Friday, 23 April 2010

The intruder in the night

This story has a few pre-existing premises necessary to understanding.

(1) Earlier in the week I set off into town for the Narrative Space Conference dinner, I was expecting to be home about midnight. My son was driving and I had a cab booked for the journey home, so I had not taken my car keys (with my door key on the ring). I had taken the door jey off and put it in my pocket separately. (2) Thinking I had forgotten to take my keys, Marea left the french windows unlocked (something we never do) so I could let myself in. (3) Just before Christmas, a friend of ours delivered a load of very large logs which I have not yet cut up (see pic).

(4) The field opposite our house has been sold and the undergrowth, including some small trees, is being cleared.

Anyway, after a pretty good evening and an enjoyable meal, I drew up in the cab and was surprised to see Marea still up, drinking a brandy. "You'll never believe what's happened to me" she said.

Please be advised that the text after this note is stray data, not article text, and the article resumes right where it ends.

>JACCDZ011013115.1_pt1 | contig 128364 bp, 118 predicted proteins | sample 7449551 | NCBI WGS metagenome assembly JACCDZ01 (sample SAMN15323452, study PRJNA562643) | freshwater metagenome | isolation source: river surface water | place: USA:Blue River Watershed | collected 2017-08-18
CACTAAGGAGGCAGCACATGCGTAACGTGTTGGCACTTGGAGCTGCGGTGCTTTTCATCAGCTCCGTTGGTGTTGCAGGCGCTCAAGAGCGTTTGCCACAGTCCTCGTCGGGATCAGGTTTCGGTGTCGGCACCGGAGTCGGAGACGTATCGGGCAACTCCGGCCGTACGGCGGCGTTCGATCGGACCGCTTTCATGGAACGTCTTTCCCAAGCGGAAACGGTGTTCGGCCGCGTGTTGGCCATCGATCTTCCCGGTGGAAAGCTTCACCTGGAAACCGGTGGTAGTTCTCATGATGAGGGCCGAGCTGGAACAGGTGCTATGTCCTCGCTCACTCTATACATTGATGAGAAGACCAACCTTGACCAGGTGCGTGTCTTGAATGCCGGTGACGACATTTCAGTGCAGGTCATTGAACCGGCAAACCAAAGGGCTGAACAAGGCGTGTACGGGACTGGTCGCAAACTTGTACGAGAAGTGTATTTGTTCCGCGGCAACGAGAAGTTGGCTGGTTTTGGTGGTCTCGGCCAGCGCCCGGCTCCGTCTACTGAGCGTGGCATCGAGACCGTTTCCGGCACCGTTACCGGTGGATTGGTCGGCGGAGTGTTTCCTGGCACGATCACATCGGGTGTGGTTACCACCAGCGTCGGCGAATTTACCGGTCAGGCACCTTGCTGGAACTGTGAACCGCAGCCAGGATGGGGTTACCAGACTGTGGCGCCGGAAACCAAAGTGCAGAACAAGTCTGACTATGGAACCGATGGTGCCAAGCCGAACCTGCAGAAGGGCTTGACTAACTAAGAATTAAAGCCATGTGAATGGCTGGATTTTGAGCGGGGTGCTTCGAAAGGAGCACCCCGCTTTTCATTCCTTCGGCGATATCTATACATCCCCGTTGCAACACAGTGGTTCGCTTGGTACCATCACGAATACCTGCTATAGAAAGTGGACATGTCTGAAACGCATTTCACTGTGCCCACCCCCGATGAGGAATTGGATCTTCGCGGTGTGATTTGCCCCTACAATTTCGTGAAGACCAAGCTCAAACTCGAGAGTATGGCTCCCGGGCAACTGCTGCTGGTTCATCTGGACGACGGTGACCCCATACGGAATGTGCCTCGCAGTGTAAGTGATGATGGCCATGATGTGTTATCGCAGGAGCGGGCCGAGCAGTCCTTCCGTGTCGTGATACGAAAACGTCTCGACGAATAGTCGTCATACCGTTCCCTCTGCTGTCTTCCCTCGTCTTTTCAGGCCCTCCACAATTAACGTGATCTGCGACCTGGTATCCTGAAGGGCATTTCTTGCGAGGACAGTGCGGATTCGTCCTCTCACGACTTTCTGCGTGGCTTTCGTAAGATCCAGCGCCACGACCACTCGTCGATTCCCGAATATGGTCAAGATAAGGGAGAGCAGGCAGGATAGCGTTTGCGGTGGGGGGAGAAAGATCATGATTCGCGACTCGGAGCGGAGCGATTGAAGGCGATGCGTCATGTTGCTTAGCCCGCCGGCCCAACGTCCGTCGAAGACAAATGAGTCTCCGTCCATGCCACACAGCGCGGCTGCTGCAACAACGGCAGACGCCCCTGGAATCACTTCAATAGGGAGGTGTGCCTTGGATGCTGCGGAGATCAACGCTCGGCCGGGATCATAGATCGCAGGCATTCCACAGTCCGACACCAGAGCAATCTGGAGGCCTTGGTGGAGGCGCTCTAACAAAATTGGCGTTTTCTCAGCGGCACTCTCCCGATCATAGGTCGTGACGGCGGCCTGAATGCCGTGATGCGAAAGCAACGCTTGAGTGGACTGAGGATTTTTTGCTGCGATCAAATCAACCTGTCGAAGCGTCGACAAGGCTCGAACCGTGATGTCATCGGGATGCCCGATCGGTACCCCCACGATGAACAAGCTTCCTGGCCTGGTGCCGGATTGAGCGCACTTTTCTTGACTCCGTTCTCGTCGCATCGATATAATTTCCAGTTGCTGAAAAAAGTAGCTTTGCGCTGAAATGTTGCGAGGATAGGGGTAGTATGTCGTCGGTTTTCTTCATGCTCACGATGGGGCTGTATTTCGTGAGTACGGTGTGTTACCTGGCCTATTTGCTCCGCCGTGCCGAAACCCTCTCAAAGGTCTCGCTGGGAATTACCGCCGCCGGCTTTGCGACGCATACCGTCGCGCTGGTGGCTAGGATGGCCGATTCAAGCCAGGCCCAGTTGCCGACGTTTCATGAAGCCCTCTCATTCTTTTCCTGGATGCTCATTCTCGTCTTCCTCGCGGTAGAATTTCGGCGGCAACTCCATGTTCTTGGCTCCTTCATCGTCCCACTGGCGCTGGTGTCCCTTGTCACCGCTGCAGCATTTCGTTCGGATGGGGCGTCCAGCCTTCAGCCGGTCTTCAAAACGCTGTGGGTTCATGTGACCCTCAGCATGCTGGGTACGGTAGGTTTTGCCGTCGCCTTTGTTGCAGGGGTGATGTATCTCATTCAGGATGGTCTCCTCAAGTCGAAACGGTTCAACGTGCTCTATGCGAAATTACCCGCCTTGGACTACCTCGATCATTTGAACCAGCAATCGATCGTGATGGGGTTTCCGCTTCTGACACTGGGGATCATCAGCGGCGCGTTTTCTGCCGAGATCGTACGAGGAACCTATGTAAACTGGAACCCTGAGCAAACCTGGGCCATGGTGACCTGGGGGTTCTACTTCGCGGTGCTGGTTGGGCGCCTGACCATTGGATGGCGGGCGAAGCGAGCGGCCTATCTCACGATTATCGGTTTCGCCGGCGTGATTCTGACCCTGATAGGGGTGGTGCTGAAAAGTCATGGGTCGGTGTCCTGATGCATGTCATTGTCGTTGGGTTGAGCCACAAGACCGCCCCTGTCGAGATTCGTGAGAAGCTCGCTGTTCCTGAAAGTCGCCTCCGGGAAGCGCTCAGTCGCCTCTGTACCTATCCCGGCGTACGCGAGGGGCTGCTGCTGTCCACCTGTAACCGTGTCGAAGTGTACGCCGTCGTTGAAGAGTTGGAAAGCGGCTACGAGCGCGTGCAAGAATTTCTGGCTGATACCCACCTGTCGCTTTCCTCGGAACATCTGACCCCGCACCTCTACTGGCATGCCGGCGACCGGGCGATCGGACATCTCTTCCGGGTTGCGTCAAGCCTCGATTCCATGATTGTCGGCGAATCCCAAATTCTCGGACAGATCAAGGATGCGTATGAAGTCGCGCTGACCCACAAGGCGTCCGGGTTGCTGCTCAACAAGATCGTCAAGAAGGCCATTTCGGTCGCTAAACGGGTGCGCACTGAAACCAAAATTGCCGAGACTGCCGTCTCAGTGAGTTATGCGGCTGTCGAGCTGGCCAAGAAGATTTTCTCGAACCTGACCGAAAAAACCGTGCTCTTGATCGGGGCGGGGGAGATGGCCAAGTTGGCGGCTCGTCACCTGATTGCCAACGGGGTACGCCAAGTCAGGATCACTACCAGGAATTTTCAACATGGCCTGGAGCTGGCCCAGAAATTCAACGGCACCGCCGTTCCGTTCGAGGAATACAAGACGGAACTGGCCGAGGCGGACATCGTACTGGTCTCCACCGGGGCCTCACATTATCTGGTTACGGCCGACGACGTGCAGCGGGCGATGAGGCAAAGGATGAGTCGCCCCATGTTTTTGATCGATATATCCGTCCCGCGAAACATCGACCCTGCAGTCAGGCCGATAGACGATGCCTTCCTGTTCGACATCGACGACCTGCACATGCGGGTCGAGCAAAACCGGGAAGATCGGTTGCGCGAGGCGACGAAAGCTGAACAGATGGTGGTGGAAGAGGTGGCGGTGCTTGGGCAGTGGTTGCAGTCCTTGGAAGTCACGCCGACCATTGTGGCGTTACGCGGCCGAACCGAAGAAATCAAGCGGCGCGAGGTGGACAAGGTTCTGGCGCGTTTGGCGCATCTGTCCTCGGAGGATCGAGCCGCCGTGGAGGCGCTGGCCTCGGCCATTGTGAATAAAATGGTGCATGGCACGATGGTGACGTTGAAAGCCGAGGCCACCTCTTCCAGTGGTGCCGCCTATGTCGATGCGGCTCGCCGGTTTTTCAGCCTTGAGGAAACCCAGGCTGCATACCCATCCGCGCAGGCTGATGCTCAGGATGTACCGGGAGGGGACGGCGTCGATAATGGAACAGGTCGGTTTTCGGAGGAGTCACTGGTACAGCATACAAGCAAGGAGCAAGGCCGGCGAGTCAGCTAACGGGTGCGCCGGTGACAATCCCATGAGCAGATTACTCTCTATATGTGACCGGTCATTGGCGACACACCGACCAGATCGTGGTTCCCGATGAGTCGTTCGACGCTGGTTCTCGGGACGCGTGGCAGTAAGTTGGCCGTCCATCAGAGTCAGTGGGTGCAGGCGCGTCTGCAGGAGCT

Her story was that she had gone to bed some time earlier and, at about 11pm, heard banging and shouting in the back garden. Getting up and putting on her dressing gown, she went downstairs to find a man in the dining room. Not a burglar, but an angry, swearing, shouting man, almost unintelligible in his anger. Marea couldn't understand what he was asying and became concerned that he would become as violent as his obscene language. Eventually, it came out that he was accusing us of stealing 'his wood' - presumably the wood he had cut while clearing the field opposite. Marea assured him that we wouldn't do such a thing and that, indeed, we had been given the logs.

Eventually, she got him out of the house and he went back down the garden to the car parking area where the logs were stored. After a few minutes, he came back and said "I owe you an apology. Those aren't my logs; the cut is different and they are bigger." Marea berated him and told him he couldn't just burst into someone's house, whatever his grievance might be, and that he must learn to control his violent temper. (Marea's a strong, confident woman - I dread to think what might have happened with a younger, less experienced women or girl).

Two things worry me about this occurrence: the first is that I suspect that had I been present, he might have been tempted to physical violence, though he would not attack a woman. The second is that he lives in our road somewhere. We don't know who he is.

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